Gates Foundation Backed Pro-GMO Cornell Alliance for Science On the Attack

The Cornell Alliance for Science has launched a frontal attack against a small public interest group based in Oakland, California.

The Cornell Alliance for Science was launched last year with a $5.6 million grant from the Bill and Melinda Gates Foundation to “add a stronger voice for science and depolarize the charged debate around agricultural biotechnology and genetically modified organisms (GMOs).”


(Translation: we’re out to defend GMOs on behalf of the agrichemical and food industries against all critics.)

Cornell decided last week go after a newly created public interest group — U.S. Right to Know — which was created to “expose what the food industry doesn’t want you to know.”

U.S. Right to Know is the brainchild of anti-GMO campaigner Gary Ruskin.

And one of the group’s first campaigns is to identify professors at universities with ties to corporations backing GMOs.

Earlier this year, Ruskin’s group filed for correspondence and emails to and from professors at public universities who wrote for the agrichemical industry’s PR website — GMO Answers.

The GMO Answers website was created by Ketchum, a corporate public relations firm.

“We taxpayers deserve to know the details about when our taxpayer-paid employees front for private corporations and their slick PR firms,” Ruskin said. “This is especially true when they do work for unsavory entities such as Ketchum, which has been implicated in espionage against nonprofit organizations.”

The public records requests filed by U.S. Right to Know covered correspondence to and from professors who work for publicly-funded universities and agrichemical companies such as Monsanto, as well as to and from PR firms such as Ketchum or Fleishman Hillard, and to and from trade associations such as the Grocery Manufacturers Association and the Council for Biotechnology Information.

The requests are not an effort to obtain any personal information or academic research involving the professors.

The records request did not sit well with the corporate minded directors of the Cornell Alliance for Science.

They are calling on the public to “stand with the Science 14” against U.S. Right to Know’s record request.

“It’s a tactic pulled straight from the climate change deniers’ playbook — and now an anti-science, agenda-driven organization is using it to bully another group of scientists,” the Cornell Alliance for Science says.

“All of these scientists have proactively engaged with the public to raise scientific awareness about agricultural innovation and contributed to the scientific consensus about the safety of GMOs.”

“FOIA requests are a vital tool for a transparent democracy. However, this FOIA is clearly a last ditch witch-hunt by an anti-GMO group to mislead the public and keep scientists from doing their work.”

“We’ve seen this anti-science bullying tactic before in Climategate, where academic discussion was taken out of context to mislead the public.”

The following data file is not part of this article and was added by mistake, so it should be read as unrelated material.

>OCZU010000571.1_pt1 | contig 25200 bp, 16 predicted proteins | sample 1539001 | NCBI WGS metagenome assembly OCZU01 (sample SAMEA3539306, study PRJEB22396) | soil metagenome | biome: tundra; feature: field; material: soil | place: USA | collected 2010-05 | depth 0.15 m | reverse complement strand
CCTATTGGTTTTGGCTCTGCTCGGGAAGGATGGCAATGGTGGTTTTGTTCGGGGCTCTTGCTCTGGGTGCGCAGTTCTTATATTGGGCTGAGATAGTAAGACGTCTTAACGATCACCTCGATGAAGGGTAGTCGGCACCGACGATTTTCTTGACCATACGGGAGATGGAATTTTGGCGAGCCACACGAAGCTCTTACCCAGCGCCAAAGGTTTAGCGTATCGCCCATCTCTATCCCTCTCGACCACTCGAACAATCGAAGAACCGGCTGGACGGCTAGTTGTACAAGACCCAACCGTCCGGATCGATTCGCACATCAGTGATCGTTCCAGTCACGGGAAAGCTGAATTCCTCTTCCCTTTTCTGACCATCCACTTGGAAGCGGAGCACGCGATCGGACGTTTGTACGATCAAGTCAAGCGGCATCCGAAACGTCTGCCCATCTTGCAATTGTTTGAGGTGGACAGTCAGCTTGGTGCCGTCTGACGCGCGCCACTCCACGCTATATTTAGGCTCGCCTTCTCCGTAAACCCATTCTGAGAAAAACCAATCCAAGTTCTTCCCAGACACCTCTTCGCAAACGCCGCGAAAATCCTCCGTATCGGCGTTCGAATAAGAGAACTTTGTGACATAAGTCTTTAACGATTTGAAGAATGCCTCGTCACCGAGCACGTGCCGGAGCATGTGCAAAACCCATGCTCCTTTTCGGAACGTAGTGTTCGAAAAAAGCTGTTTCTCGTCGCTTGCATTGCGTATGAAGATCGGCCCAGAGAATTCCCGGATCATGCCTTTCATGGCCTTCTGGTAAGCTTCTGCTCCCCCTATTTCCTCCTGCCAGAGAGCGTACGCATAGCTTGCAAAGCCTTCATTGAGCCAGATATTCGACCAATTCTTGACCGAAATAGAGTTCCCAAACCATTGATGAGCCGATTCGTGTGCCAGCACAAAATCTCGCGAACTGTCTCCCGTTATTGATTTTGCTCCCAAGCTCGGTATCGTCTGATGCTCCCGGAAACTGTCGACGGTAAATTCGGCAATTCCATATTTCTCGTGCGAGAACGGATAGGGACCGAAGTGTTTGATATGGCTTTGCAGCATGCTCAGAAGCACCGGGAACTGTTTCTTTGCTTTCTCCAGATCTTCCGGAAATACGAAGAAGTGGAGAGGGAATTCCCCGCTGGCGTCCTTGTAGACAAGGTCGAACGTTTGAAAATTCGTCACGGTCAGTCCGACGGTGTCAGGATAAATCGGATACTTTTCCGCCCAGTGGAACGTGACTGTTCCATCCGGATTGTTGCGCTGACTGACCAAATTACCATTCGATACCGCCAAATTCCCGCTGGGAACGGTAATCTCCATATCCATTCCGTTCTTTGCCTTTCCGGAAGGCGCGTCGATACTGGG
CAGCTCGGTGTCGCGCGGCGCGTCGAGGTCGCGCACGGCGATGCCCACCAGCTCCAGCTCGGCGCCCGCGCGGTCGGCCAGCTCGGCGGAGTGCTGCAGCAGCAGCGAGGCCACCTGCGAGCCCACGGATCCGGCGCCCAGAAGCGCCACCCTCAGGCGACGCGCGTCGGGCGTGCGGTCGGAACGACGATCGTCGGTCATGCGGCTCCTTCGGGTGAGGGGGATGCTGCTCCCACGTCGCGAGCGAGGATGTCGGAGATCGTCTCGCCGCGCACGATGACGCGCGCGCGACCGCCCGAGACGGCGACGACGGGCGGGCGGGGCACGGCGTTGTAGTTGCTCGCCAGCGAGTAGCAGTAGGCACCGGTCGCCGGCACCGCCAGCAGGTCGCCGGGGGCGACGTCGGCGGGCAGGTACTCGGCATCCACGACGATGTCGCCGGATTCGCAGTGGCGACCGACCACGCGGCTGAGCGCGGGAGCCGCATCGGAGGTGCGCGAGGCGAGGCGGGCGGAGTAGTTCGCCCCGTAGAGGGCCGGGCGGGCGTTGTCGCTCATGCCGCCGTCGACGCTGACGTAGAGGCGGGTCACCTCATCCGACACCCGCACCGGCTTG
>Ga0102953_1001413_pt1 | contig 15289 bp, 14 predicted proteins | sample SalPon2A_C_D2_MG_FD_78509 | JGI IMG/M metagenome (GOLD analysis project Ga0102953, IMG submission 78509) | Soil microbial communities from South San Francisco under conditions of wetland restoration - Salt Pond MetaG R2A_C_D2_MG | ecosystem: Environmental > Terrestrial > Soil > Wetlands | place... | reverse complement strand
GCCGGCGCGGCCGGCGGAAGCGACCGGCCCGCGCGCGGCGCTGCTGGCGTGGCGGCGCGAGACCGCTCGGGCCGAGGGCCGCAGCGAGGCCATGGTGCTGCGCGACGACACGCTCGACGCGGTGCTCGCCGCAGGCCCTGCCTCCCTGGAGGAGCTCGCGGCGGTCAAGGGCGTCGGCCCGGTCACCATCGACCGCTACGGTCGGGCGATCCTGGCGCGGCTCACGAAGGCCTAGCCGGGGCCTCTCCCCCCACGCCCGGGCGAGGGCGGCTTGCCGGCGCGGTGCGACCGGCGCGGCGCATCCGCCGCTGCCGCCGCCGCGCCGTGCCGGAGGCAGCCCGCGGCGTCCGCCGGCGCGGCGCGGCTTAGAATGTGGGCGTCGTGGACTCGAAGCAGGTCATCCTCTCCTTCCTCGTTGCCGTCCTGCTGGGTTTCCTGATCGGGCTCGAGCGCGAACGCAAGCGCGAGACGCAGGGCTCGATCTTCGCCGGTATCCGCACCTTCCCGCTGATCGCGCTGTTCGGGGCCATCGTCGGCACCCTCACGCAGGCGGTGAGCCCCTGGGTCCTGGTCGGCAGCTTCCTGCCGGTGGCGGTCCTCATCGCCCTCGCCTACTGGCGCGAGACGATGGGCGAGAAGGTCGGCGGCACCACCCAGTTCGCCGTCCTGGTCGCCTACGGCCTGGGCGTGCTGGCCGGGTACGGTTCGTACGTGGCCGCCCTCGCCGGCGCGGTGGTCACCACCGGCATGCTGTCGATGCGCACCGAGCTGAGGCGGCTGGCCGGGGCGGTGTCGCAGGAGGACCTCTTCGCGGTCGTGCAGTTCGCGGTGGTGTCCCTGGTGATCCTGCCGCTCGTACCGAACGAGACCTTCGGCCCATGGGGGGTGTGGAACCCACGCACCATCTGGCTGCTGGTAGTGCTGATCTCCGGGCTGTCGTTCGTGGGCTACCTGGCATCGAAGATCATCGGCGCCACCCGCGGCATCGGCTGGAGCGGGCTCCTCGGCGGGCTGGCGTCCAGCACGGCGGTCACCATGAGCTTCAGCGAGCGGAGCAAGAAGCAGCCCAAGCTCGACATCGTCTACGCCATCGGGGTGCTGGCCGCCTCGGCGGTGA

“Broad anti-science campaigns like this are hurting our society.”

“Please join the fight for academic freedom by signing our letter to support the scientists under attack and urging them to stand strong in the face of anti-science bullying,” the Alliance says.

As of this writing, 653 people have signed a letter of support to the Science 14.

(For the debate on record requests aimed at scientists, see Why Scientists Often Hate Record Requests by Anna Clark, Columbia Journalism Review, February 25, 2015.)

(The National Geographic magazine also recently fell into the trap of equating the consensus on global warming with the science on GMOs. (Consensus on one, not on the other). See The War on Genetically-Modified-Food Critics: Et tu, National Geographic? by Timothy Wise, FoodTank, February 27, 2015.)

(The pro-GMO Center for Science in the Public Interest recently refused an offer to debate the issue of the labeling of GMO foods. See CSPI Refuses to Debate Consumers Union on Labeling of GMO Foods Corporate Crime Reporter February 27, 2015.)

Ruskin says the Cornell Alliance is just another arm of the corporate push for GMOs.

“The agrichemical industry has a new PR shop at Cornell University, financed by the Gates Foundation,” Ruskin said. “This is just the latest sorry example of the corporatization of the university in general, and Cornell University in particular.”

“The agrichemical industry and the Gates Foundation have hired the good name of Cornell University to trash our efforts to uncover the details of the agrichemical industry’s $100 million campaign to defend GMOs.”

“The Cornell Alliance for Science says that they want to ‘depolarize’ the debate on GMOs. But really it seems like they just want to defeat public health, public interest, consumer and environmental advocates who are concerned about the health and environmental effects of genetically engineered food.”

“Why is the Gates Foundation funding this attack on public health, public interest, consumer and environmental advocates?”

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